For a series that’s over ten years old and has gone through multiple developers, publishers and even titles, Men of War has a surprisingly solid identity of its own. For example, the upcoming(recently pushed back to a 2023 release date, sadly) somehow manages to remain quintessentially a Men of War game despite coming out so long after the original.
Developer Best Way is certainly making the most of those intervening years, though. Technology has come a long way, and so has this franchise. During a recent showcase presented by Marketing Manager Michal Černoch, we got to see some new gameplay and features added to this instalment.
It being a, Men of War 2 features three primary factions: the US army, the Third Reich, and the Soviet Union. That Best Way, a Ukrainian company, is choosing to remain faithful to the historical portrayal of the Soviets speaks volumes about their dedication to facts and realism. Men of War 2 is intended to feel like a sim, a faithful depiction of the tactics used in large-scale warfare during the Second World War.
For example, the Front Line feature will see your army push forward, gaining ground and uncovering the Fog of War as you go. The further you advance, the more of the map you’ll see on the other side of that line, allowing you to plan and strategise as you claim territory. Your infantry can advance the Front Line, allowing you to establish dug-outs and gun emplacements while offering you a free view of everything on your side. Enemies that encroach on your territory will be visible to you, and you’ll be able to set up defensive cordons and vantage points to survey the surroundings.
While the top-down viewpoint lends itself to such planning, one of the most exciting additions is the Direct Control mode. In this mode, you can assume control of any unit in order to advance and fight in the mud alongside your forces. However, this is not “free damage” mode, Michal was quick to confirm. Units you control won’t receive buffs to speed or damage, while long-range guns you use will have as much of a chance to miss even with you at the helm. It’s more about experiencing the thrills of open war as it unfolds. Sadly, you also won’t be able to control planes. Aerial units will feature in the battles as air support you can call in, but Direct Control doesn’t work on them, so no strafing the enemy for funsies.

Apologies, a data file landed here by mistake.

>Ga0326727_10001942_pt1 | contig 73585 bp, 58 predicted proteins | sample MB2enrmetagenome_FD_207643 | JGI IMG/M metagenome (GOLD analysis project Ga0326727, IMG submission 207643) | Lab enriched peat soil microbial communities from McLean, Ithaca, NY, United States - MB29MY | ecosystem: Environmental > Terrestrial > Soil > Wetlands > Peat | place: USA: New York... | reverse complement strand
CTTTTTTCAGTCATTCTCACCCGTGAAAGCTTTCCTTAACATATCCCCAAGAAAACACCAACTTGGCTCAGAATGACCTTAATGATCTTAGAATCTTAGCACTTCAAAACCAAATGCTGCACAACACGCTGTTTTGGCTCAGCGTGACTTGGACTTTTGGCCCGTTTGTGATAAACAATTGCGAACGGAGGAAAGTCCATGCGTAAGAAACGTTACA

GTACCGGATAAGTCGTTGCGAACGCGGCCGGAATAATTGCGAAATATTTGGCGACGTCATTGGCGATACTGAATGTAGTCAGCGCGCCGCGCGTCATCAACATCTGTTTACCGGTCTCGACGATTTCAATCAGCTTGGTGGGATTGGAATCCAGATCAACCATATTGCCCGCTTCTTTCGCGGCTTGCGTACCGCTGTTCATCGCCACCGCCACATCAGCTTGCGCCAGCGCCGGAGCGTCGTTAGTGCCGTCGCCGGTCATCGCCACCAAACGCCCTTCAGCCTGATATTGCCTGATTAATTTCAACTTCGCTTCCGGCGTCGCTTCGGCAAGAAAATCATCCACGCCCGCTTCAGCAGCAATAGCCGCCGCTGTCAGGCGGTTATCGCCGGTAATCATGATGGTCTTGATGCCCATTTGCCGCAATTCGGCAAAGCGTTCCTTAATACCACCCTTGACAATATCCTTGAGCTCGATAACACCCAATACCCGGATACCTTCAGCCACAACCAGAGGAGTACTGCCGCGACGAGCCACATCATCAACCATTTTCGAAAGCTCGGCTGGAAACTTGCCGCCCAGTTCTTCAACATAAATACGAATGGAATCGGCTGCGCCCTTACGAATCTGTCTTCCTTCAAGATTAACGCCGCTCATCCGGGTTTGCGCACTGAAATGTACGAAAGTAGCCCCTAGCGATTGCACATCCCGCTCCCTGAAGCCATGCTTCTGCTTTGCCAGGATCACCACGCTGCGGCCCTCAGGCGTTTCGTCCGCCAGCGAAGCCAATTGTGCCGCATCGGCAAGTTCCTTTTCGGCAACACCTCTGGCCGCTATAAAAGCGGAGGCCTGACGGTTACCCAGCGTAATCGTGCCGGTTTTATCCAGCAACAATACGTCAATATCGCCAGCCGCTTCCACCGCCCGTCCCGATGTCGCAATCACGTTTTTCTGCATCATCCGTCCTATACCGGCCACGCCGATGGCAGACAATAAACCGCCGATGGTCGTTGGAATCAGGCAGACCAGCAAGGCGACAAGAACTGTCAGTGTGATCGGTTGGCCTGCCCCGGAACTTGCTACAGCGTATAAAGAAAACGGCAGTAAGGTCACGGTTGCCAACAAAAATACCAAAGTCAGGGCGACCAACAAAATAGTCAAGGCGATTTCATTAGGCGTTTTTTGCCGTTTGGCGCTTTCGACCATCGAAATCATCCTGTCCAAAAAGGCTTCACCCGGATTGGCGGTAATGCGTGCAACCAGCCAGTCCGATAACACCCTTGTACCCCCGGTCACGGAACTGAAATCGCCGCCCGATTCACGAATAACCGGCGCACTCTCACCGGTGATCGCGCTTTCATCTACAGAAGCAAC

Although missions will follow history, including conflicts such as Operation: Overlord, Desert Storm, and D-Day, Men of War 2 will also feature a 5-player mode allowing for both competitive and cooperative play. You’ll be able to play skirmishes with perimeters that you set, on maps created with the Map Editor. In this Mode, you’ll have access to all assets in the game, and an “easy-to-use” interface will allow you to make your own battlegrounds.
During the campaigns you’ll find upgrades that you can then carry forward, such as newer models of vehicles and weapons, and new gear for troops. Men of War 2 features micromanagement by design, as vehicles can run out of fuel, and troops can run out of ammunition, requiring a constant shift of tactics and priorities. You will need to find or defend supply trucks, or loot enemy soldiers and vehicles to replenish your stock.
Even with the delayed release, there really isn't much available now or upcoming for Men of War 2 to compete with. While it's not wholly unique, the attention to detail and dedication to historical accuracy sets it apart from most contemporary war games. Perhaps its closest competitor is Company of Heroes 3, the recent beta of which showed off a similar passion for history and realism. That said, the games themselves are very different beasts, and Men of War 2 leans more towards large-scale confrontation than careful tactics.
There are no microtransactions at launch, though Michal hinted at the merest possibility of future content bringing in new battlegrounds and even new factions. Finally, full mod support at launch means we can expect to see some crazy community-made content. From Roman Centurions to laser guns, this is where realism goes out the window in favour of unbridled fun. Best Way intends to add more details to the already intricately-designed environments, such as small animals and wildlife. The environments are already fully destructible, adding even more depth to every encounter.
As the new 2023 release date draws closer, we can expect to see more details emerge from Best Way. Right now, one thing is certain: World War 2 never looked this good.
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